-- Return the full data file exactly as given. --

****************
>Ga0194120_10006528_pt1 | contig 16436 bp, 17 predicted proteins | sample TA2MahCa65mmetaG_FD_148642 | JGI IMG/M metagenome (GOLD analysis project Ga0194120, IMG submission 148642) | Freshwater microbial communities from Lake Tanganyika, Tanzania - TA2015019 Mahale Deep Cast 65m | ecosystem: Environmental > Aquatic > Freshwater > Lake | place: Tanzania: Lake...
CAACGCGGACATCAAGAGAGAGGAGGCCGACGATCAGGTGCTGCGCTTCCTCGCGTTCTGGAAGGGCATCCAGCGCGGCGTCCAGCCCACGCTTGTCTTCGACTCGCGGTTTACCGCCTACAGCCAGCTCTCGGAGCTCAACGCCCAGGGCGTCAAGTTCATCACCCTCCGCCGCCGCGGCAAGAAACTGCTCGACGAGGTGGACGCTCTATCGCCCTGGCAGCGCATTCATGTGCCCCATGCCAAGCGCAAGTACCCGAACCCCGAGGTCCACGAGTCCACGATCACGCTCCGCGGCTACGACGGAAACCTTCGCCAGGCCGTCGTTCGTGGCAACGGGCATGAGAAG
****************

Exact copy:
>Ga0194120_10006528_pt1 | contig 16436 bp, 17 predicted proteins | sample TA2MahCa65mmetaG_FD_148642 | JGI IMG/M metagenome (GOLD analysis project Ga0194120, IMG submission 148642) | Freshwater microbial communities from Lake Tanganyika, Tanzania - TA2015019 Mahale Deep Cast 65m | ecosystem: Environmental > Aquatic > Freshwater > Lake | place: Tanzania: Lake...
CAACGCGGACATCAAGAGAGAGGAGGCCGACGATCAGGTGCTGCGCTTCCTCGCGTTCTGGAAGGGCATCCAGCGCGGCGTCCAGCCCACGCTTGTCTTCGACTCGCGGTTTACCGCCTACAGCCAGCTCTCGGAGCTCAACGCCCAGGGCGTCAAGTTCATCACCCTCCGCCGCCGCGGCAAGAAACTGCTCGACGAGGTGGACGCTCTATCGCCCTGGCAGCGCATTCATGTGCCCCATGCCAAGCGCAAGTACCCGAACCCCGAGGTCCACGAGTCCACGATCACGCTCCGCGGCTACGACGGAAACCTTCGCCAGGCCGTCGTTCGTGGCAACGGGCATGAGAAG